Demonstration was lesson for school officials
A day after clashes between LGBTQ+ allies and counter-protesters rocked Grants Pass High School, District 7’s superintendent said what unfolded Tuesday included some things the district did not anticipate.
Nevertheless, Kirk Kolb believes the demonstrations — which arose out of the school board’s recent decision to reinstate former North Middle School assistant principal Rachel Damiano and former science teacher Katie Medart — were a learning experience.
“In hindsight, next time we (should) over plan, over prepare and over communicate,” Kolb said in an interview.
After the school board followed his recommendation in July to fire Medhart and Damiano when they were found in violation of district policy by promoting policies regarding a student’s biological sex over their gender preference, the board reversed its decision Nov. 9.
Not long after that decision, Kolb said the district heard from high school students that they would organize a “walkout” at 1:45 p.m. Nov. 16, protesting the board’s decision and the educators’ “I Resolve” movement platform.
The students, Kolb said Wednesday, promised to return to class at 2:07 p.m., when the bell rang, and the “vast majority” did.
But what the district did not account for were the “outside presence of antagonists,” Kolb said. He was referring to religious counter-protesters who believe LGBTQ+ people are living in sin.
“I'm really disappointed in the outside influences that came in and basically took advantage of our students, who are very emotive,” Kolb said. “(The students) were there to support their peers. (The counter-protesters) became a real distraction to the purpose of why they were there.”
The Grants Pass Police Department said Wednesday that it did not have any further comment on the three arrests it made during the demonstrations and referred all questions to the Josephine County district attorney. The district attorney’s office did not immediately respond to voice messages left by the paper.
Although law enforcement officers also went to North and South middle schools Tuesday, as requested by the district, Kolb said he didn’t think there was an organizational structure in place for demonstrations to occur, and so his people “didn’t necessarily have a plan in place for that.”
“We did make the middle school administration aware of what was happening at the high school,” Kolb said, adding that, “a mass message to parents was necessary.”
That message, obtained by the Mail Tribune, was written by North Middle School Principal Tommy Blanchard at 6:15 p.m. Tuesday.
It said approximately 150 had gathered near the picnic tables at approximately 1:45 p.m., when students “spoke and chanted and then walked around around the campus” before returning where they started.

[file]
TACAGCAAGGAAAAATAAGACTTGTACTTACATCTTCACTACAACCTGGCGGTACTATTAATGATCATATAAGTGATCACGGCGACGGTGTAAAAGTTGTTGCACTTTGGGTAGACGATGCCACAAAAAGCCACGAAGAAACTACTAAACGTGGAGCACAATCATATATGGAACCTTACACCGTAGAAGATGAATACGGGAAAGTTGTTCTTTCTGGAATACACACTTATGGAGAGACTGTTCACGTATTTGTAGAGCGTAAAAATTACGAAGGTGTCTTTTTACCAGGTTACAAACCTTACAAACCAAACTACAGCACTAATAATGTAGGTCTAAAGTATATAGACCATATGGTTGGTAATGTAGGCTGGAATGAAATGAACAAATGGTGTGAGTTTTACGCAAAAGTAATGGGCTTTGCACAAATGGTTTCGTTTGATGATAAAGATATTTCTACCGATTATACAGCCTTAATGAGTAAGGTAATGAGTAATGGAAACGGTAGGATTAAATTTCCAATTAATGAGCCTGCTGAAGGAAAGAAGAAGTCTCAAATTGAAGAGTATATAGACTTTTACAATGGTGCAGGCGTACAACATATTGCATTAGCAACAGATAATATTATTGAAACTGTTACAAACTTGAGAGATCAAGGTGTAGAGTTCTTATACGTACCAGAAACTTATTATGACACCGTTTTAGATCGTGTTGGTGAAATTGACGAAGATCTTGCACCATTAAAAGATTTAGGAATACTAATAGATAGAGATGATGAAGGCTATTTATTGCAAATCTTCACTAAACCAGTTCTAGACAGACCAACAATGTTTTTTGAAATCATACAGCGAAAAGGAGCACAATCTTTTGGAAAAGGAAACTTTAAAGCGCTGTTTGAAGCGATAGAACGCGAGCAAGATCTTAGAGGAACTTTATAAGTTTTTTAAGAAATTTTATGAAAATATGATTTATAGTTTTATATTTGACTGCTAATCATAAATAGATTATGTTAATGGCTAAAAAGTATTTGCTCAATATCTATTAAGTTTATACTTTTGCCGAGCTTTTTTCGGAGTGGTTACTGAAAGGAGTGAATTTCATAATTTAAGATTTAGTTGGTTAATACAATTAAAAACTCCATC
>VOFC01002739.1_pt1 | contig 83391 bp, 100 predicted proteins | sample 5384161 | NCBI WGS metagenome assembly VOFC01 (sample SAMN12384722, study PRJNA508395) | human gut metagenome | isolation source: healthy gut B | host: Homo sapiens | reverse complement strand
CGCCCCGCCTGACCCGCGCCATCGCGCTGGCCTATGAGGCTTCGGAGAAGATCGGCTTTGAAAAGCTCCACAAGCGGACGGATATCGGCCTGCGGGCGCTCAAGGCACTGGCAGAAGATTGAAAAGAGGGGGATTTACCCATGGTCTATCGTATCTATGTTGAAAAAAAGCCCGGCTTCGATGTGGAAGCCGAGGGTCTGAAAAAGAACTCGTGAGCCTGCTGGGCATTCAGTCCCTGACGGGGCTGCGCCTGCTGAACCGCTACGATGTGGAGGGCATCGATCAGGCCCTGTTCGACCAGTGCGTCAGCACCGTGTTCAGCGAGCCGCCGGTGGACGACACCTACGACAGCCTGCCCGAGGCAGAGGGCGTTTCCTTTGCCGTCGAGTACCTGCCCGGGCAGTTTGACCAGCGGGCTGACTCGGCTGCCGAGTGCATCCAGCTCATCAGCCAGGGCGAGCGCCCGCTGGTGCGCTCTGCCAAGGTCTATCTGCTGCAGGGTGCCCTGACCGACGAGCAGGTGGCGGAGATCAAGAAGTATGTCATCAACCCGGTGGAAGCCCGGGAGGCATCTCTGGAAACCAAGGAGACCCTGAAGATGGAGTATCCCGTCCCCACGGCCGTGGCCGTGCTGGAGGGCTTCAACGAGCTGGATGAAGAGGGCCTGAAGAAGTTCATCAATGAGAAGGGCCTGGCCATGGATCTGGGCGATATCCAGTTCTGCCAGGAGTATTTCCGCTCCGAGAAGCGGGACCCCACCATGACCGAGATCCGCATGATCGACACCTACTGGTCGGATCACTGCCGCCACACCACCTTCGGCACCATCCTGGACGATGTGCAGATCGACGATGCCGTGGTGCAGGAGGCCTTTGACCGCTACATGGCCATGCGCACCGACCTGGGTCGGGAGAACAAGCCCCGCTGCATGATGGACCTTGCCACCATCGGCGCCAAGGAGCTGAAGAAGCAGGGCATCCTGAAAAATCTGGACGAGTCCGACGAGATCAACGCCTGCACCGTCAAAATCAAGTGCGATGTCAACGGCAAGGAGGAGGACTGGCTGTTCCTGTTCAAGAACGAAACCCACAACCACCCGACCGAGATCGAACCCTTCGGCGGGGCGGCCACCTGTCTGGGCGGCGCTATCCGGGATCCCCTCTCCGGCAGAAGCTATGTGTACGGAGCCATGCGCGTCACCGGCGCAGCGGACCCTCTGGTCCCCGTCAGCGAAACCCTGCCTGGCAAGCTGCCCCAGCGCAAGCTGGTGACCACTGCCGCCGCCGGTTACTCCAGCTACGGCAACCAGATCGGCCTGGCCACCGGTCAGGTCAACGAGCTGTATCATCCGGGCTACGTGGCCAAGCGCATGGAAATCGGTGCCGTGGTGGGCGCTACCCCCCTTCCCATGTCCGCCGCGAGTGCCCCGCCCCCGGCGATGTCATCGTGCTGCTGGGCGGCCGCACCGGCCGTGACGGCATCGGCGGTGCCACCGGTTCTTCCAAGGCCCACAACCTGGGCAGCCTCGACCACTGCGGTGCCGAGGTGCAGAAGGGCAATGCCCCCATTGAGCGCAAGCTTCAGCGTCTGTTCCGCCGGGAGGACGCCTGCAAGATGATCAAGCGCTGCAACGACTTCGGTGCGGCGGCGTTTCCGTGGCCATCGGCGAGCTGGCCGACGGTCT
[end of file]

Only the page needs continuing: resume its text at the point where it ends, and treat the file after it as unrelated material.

“Our admin team and campus security was on site to make sure everything was civil,” Blanchard wrote. “It was civil and free of any major issues.”
One North Middle School parent, Kiara Green, only found out about the demonstrations in the middle of the day, when her son was participating. He told her that he walked out of class because his friends were doing so, and was not correct in his understanding of what led to the original firing of the two school employees.
“Half the kids had no idea what they were there for,” Green said.
She wished the school had informed parents about the demonstration before it happened so they would have been able to choose whether their child attended.
“If it’s during school hours, we should have known about it — plain and simple,” she said. “This is not just something (the district) can say, ‘it’s OK and fly underneath us.”
Kolb said District 7 does not sponsor, condone or endorse demonstrations like the walkout Tuesday.
“However, we don't have the capacity to stop it, and therefore our goal ultimately is student safety and ... to manage it as best we can,” he said.
When future demonstrations occur, Kolb thinks the district could work to determine a location that is “free from outside influencers.”
“We believe we can accomplish that,” Kolb said.
Another idea would be to “expect the unexpected” and “over plan and over prepare.”
“We can discourage kids from leaving class all day long. Teachers are not equipped or prepared [to do that],” Kolb said. “If a student gets up and leaves, we have a whole series of communications to try to involve parents as soon as possible when it's reasonable. But when you have several hundred [of them], the logistics of identifying the students and doing that, in the immediate sense, kind of go out the window.”
Reach reporter Kevin Opsahl at 541-776-4476 or email@example.com. Follow him on Twitter @KevJourno.